On our first full day in Cappadocia, we were eager to make the most of our time and immerse ourself in this beautiful region of the world. As we were heading to the Soganli Valley and its churches, we stopped on the way to the Kaymakli underground city. Afterward we also checked out the ancien city of Sobesos and the Keslik Monastery. There are loads and loads of pictures in this post so bear with me in case they don’t load fast enough!
Our hotel manager in Goreme had recommended us to go and check out the Soganli valley as he explained it was less touristy than the Goreme museum. Sold! If you’ve read any of my other post, you already know me a bit and have understood that I like to be away from the crowd!
On the way there, we noticed the signs for the Kaymakli underground city and realized it was one of places he had also highlighted so we decided to make a stop.
Kaymakli underground city
The Kaymakli underground city is also part of the UNESCO World Heritage list and attracts loads of tourist.
It is different than the other places in Cappadocia because the whole city is underground, not a single fairy chimney in sight, not a clue of what you may find underneath the earth, when you are above.
Before the actual entrance of the ‘city’, there are loads of little shops selling the usual souvenirs, pomegranate juice, ice-cream… The number of tourist busses on the parking lot was kind of scary, but once inside we realized a lot of people actually do not visit the site.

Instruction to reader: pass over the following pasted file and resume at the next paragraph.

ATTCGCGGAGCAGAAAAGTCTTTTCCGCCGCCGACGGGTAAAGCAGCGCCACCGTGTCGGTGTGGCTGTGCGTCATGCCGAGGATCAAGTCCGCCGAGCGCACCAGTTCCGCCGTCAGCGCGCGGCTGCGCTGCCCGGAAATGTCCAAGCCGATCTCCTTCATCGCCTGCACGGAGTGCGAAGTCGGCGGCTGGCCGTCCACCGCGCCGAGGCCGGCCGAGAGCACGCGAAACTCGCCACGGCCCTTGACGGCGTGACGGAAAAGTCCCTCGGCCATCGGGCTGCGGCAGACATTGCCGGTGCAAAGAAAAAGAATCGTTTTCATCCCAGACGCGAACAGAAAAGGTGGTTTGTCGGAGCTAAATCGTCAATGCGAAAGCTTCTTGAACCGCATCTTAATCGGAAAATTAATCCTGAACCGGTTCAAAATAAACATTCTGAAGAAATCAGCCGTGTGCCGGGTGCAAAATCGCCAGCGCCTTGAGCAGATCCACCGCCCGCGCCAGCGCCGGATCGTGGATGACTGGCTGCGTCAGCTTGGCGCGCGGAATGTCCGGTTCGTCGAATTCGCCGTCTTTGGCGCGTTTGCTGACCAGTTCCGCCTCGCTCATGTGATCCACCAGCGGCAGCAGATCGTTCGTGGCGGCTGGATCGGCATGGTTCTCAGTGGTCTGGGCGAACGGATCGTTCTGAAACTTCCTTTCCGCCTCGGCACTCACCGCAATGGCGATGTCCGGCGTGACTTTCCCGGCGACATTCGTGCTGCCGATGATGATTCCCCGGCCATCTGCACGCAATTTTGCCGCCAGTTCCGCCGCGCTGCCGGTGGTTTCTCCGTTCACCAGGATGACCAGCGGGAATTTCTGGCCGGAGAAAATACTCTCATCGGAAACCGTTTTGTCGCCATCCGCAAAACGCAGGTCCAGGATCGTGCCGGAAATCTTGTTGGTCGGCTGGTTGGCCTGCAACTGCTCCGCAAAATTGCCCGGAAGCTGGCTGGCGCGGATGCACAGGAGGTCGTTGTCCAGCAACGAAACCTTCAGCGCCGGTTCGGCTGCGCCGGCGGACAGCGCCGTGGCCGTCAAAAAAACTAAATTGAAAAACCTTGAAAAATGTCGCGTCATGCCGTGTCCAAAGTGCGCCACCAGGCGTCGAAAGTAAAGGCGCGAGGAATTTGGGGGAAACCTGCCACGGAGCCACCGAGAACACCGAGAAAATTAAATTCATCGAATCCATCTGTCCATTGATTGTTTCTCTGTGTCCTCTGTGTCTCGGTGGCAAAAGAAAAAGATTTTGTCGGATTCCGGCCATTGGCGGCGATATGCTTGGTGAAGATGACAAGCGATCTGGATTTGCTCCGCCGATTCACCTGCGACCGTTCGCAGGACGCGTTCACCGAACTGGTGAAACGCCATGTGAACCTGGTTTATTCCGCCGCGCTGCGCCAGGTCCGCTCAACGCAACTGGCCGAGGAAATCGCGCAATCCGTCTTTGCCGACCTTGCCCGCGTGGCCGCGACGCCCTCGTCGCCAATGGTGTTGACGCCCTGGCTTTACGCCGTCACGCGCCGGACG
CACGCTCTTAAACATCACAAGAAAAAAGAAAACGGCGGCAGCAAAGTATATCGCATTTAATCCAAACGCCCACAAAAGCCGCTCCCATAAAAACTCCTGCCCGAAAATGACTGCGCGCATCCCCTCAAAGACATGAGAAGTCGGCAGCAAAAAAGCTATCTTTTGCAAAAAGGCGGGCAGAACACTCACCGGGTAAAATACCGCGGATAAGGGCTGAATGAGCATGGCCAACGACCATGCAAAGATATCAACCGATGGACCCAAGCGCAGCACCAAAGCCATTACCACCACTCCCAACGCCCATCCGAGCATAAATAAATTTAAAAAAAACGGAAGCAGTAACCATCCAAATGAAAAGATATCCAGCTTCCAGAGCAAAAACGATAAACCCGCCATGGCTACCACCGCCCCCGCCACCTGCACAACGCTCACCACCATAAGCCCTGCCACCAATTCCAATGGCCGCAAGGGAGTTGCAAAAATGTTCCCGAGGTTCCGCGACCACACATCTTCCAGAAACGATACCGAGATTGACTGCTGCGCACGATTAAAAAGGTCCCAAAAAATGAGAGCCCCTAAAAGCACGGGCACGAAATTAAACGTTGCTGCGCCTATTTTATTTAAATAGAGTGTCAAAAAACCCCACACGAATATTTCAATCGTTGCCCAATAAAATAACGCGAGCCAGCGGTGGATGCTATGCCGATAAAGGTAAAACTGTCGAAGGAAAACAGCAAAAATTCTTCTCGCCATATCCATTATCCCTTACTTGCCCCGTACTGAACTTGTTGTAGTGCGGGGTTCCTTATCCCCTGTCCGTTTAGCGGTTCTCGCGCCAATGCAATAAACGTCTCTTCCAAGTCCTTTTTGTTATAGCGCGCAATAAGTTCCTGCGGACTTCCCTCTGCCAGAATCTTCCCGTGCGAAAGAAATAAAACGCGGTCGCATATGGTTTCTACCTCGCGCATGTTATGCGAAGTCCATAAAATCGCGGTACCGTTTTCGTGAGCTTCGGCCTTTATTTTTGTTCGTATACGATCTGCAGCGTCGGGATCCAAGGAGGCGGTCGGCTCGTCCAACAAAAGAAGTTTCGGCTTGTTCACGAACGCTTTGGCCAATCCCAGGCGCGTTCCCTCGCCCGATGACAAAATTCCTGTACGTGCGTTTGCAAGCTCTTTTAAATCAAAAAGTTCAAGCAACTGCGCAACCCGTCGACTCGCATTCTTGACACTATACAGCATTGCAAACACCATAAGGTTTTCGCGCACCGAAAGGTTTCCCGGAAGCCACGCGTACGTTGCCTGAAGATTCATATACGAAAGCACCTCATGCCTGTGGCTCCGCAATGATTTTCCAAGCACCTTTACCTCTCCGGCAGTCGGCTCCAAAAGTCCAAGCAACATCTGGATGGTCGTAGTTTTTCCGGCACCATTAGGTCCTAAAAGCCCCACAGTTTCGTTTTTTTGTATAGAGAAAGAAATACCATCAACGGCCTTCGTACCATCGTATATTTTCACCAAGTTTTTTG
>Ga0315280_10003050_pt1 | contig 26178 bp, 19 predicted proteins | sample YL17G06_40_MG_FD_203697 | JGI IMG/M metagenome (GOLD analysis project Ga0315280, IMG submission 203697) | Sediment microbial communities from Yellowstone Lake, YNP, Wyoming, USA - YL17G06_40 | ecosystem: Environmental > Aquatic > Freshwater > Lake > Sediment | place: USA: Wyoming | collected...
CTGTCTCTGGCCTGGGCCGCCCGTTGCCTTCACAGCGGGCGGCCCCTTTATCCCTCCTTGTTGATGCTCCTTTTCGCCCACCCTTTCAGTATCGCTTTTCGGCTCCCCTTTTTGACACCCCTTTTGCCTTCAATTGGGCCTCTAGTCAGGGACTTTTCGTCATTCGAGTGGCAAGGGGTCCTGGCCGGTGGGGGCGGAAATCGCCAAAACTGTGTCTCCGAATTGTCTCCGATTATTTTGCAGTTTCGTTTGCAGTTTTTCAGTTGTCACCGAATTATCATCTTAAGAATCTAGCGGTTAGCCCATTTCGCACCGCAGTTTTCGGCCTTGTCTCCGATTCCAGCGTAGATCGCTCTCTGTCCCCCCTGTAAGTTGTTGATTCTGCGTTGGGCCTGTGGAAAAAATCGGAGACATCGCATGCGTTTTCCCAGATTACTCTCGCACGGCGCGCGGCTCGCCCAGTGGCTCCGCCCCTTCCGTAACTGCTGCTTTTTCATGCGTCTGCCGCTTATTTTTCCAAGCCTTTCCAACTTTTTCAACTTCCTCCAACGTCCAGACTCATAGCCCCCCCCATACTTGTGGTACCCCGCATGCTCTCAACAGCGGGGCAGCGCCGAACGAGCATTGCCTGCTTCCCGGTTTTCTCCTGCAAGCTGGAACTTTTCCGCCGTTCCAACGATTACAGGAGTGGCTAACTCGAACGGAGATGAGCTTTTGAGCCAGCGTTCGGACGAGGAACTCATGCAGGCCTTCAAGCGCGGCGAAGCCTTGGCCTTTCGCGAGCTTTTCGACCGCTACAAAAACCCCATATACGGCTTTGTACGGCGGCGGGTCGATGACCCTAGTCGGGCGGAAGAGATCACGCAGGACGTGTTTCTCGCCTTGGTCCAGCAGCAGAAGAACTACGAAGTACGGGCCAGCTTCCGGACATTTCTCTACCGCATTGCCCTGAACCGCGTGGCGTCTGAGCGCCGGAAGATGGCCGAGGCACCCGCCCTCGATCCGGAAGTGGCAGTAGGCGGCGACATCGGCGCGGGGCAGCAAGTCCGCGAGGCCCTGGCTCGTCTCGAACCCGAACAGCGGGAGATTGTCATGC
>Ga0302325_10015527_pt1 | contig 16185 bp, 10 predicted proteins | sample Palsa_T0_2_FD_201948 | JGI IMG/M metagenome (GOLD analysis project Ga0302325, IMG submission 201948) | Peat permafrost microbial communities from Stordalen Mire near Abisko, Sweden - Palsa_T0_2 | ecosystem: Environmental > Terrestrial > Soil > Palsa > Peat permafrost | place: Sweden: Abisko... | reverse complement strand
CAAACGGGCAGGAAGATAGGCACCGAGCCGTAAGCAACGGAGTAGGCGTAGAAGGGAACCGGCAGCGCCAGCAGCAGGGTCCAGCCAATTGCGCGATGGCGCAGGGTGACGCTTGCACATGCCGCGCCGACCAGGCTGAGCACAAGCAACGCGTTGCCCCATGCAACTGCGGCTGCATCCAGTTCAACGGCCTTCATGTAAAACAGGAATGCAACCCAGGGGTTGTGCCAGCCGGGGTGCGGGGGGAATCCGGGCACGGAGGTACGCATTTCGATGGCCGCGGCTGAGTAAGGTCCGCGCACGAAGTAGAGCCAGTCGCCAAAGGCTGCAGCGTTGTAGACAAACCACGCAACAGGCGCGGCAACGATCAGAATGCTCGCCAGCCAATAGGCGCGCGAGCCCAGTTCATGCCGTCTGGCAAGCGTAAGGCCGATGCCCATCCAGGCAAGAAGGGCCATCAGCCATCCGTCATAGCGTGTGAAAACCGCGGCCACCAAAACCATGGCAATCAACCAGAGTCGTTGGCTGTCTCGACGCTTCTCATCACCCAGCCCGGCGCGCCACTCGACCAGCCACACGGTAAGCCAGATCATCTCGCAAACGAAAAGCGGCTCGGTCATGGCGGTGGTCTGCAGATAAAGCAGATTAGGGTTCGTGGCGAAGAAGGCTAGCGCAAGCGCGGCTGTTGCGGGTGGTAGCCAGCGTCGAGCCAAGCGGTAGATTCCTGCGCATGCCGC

And if you have any sort of issues with small spaces, dark places, if you can’t bend, crawl, if you’re worry to get dirty… I probably wouldn’t recommend you to go inside!!
The city is an impressive maze of small rooms, bigger, one, dark corners and small corridors spread over 3 different floors. it’s crazy to thing people have lived there, underneath the earth, but at the same time it seemed very organized and every room had its specific function, from kitchen to living room, bedrooms, stable, storage places, and even wine or oil presses room.
As mentioned, corridors were very small!:
After this underground experience, it was time to head to our destination, the Soganli Valley and its Churches.
The Soganli Valley
The first church that you get to see when arriving in the Soganli Valley is named the Church with Buckle. It is actually located before the entrance of the village.
Climb up the stairs with us: